“Fight or Flight” (“Star Trek: Enterprise,” 2001): The new crew runs into a starship full of slaughtered aliens and realizes that space can be a very scary place.

— Bobby Bryant


Even if the sun sets on “Star Trek” as a film and television franchise, it’s likely to keep going for many years in the format that’s cheapest to produce — paperback books.

The first “Trek” novel — James Blish’s tight and terse “Spock Must Die!” — appeared in 1970. Blish also did a series of slim paperbacks adapting the original 1966-69 series. Since then, the universe of “Trek” books has exploded. Book series are set before, during and after virtually all of the TV series and films.

We did a quick Internet search and turned up about 500 “Star Trek” books — a total that includes both original novels and adaptations of the various films and TV series. Paramount Pictures, which owns the “Trek” franchise, says no other fictional literary universe is that huge.

— Bobby Bryant


A guide to the shows that built a 40-year TV franchise

“Star Trek: The Original Series,” 1966-69, NBC. Time frame: the 23rd century. The captain: James T. Kirk (William Shatner). The catch phrases: “Beam me up,” “He’s dead, Jim,” “The engines canna take any more!” This is the show that started it all, but producer Gene Roddenberry’s vision of an egalitarian future suffered from low ratings and died after three years.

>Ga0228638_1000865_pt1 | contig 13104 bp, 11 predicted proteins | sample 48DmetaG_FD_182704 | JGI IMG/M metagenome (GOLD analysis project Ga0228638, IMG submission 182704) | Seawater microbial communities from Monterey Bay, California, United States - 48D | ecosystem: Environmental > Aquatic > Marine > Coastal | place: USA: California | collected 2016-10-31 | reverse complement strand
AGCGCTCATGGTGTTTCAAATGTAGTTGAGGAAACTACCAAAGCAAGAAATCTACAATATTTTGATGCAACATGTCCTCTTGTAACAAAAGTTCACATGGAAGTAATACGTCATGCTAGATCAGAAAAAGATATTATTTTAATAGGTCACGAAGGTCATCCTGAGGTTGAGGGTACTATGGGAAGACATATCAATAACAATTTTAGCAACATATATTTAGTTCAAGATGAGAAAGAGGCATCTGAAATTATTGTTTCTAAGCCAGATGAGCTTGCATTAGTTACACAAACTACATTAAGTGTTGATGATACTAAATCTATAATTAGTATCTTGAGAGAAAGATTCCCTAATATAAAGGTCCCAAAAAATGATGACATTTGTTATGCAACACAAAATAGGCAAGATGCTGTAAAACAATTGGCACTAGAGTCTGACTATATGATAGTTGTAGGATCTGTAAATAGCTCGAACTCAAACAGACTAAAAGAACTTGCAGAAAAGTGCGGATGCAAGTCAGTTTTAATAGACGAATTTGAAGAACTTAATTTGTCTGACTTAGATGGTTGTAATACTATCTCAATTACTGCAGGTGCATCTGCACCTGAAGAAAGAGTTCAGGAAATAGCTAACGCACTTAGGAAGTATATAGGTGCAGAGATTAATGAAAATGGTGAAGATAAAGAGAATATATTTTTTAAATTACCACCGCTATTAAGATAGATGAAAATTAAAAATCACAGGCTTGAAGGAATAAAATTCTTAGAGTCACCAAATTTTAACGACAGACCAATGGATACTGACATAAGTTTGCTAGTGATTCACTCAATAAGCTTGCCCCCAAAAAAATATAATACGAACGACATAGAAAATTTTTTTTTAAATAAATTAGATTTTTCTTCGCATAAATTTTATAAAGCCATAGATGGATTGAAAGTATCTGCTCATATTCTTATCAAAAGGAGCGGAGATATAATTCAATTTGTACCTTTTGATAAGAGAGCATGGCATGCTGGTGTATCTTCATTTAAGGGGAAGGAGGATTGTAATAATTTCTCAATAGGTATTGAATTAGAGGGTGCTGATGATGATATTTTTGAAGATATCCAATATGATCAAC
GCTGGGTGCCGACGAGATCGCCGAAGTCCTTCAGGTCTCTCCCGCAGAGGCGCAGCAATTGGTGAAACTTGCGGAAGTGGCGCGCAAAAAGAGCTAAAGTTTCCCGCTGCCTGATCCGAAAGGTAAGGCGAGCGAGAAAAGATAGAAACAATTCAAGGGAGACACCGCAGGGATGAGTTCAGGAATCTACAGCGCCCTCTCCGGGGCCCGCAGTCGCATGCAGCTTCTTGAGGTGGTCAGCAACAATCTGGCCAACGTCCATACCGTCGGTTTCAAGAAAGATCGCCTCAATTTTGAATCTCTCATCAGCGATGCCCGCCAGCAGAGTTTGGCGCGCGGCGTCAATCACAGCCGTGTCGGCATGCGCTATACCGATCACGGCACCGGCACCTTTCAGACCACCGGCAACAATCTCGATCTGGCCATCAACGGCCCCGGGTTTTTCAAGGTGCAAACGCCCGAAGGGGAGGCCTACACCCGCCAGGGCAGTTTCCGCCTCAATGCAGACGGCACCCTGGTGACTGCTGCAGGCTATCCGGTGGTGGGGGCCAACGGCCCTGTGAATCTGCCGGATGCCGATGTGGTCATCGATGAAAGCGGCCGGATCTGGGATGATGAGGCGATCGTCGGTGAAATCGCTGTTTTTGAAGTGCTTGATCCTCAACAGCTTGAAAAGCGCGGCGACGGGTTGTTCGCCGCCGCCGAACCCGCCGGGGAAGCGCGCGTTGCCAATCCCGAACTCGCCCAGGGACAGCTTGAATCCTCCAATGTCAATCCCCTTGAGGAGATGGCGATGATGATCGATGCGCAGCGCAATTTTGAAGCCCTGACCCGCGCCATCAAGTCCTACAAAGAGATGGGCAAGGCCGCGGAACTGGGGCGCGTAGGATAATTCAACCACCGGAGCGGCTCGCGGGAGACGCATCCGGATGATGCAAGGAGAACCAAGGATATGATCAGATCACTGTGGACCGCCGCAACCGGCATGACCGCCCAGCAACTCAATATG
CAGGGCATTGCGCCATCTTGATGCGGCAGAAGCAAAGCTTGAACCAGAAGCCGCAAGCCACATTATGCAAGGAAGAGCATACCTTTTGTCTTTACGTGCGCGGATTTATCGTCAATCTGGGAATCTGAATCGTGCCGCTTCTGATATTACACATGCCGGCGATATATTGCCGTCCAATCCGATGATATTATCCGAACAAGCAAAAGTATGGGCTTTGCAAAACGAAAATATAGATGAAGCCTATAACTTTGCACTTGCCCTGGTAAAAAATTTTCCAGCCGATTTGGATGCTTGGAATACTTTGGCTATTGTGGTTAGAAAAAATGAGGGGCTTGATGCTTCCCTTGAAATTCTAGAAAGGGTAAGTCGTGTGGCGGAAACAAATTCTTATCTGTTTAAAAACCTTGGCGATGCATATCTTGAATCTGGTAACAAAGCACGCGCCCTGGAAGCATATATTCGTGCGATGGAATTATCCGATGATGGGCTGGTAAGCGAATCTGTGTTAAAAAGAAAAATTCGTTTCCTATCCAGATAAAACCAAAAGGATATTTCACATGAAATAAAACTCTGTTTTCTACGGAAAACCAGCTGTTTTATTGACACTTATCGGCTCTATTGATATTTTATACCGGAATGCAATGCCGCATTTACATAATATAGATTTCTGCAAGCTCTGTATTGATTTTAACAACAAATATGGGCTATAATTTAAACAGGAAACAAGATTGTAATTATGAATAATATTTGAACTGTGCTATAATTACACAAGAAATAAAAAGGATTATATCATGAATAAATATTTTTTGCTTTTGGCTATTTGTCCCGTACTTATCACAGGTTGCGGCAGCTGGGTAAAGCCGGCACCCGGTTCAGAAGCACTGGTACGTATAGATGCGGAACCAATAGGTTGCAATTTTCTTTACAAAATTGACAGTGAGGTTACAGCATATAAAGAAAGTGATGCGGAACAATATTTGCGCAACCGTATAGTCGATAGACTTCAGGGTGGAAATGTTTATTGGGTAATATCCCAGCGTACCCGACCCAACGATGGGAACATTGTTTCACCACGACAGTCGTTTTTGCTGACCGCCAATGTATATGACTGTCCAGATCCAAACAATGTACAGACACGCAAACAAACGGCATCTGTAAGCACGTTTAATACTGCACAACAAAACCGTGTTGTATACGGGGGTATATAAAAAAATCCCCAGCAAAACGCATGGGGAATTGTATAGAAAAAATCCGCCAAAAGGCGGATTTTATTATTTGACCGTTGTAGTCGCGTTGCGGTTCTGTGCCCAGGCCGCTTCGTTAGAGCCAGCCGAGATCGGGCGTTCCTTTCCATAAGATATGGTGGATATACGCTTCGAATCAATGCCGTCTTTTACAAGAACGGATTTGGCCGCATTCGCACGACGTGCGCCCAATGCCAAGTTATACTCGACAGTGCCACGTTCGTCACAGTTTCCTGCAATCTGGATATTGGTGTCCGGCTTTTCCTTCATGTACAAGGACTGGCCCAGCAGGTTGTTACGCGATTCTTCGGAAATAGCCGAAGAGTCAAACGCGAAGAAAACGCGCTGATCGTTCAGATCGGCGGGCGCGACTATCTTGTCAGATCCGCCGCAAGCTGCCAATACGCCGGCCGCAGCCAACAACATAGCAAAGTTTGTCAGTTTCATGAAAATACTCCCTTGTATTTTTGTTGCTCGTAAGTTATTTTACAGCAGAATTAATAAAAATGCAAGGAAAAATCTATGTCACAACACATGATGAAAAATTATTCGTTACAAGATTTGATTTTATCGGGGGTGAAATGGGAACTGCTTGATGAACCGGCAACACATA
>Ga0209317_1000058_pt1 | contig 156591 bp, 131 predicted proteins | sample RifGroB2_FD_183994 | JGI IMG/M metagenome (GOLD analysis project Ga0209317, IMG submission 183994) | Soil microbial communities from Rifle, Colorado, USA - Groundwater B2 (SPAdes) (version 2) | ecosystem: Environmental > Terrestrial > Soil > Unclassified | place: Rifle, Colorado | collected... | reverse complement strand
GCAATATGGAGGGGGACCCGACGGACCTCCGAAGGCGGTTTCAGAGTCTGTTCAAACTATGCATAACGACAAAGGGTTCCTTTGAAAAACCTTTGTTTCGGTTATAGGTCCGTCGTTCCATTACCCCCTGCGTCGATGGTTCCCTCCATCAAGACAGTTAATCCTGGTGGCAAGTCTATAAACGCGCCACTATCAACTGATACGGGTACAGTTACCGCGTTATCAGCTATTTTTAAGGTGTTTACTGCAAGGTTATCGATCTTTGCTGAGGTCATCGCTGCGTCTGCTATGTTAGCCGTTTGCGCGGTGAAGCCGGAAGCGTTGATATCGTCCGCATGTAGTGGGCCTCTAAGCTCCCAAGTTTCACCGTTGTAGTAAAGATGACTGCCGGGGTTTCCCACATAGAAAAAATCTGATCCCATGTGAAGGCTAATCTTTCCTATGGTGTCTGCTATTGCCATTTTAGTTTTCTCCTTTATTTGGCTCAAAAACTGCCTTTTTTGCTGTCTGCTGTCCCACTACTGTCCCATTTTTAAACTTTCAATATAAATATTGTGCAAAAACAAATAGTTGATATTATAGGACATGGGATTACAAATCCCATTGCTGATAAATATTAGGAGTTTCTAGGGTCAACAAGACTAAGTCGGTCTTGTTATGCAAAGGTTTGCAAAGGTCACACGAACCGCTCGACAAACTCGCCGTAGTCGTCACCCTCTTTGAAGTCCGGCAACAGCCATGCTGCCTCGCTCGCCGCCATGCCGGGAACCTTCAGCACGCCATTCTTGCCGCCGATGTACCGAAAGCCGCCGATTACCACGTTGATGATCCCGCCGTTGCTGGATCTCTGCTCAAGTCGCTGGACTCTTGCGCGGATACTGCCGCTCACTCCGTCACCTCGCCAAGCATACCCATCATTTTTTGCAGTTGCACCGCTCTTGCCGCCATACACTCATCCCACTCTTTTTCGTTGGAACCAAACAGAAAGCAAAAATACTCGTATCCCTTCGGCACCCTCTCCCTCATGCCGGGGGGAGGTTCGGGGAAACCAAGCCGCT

“Star Trek: The Next Generation,” 1987-94, syndicated. Time frame: the 24th century. The captain: Jean-Luc Picard (Patrick Stewart). The catch phrase: “Make it so.” Proof that “Trek” could be a long-term TV success.

“Star Trek: Deep Space Nine,” 1993-99, syndicated. Time frame: the 24th century. The captain: Benjamin Sisko (Avery Brooks). The catch phrase: none, but this spin-off set on a space station was, week in and week out, the best-written “Trek” show.

“Star Trek: Voyager,” 1995-2001, UPN. Time frame: the 24th century. The captain: Kathryn Janeway (Kate Mulgrew). The catch phrase: none. By the time the lost starship Voyager found its way home, most fans had quit caring.

“Star Trek: Enterprise,” 2001-05, UPN. Time frame: the 22nd century. The captain: Jonathan Archer (Scott Bakula). The catch phrase: none. This prequel to the original series was set a century before Kirk and Spock.

— Bobby Bryant


What went wrong with the franchise? Some “Trek” actors think they know:

“Paramount has gone to the well too often, because the franchise has been such a huge cash cow for the studio, for decades.”

— Jonathan Frakes, Will Riker of “Next Generation”

“(After the first ‘Trek’ film in 1979,) ‘Star Trek’ was like a beached whale. I think something similar is happening now. ‘Star Trek’ is in this stranded situation. The ideas that were propelling it have run dry.”

— Leonard Nimoy, the original series’ Mr. Spock

“As soon as one series ends, the next one begins. ... How can you sustain that? The bar has been raised so high with sci-fi films. I’m not talking just about special effects, but interesting, elaborate tales. You need to step back and refocus on what’s pertinent to this moment in time.”

— Denise Crosby, Tasha Yar of “Next Generation”

“ ‘Star Trek’s’ just not special enough, not anymore. They need to shut the whole thing down, wait five years, create an interest, an excitement, a hunger for it again.”

— LeVar Burton, Geordi LaForge of “Next Generation”

— From wire reports


The final two episodes of “Enterprise” will be broadcast from 8-10 p.m. Friday on UPN, cable channel 13.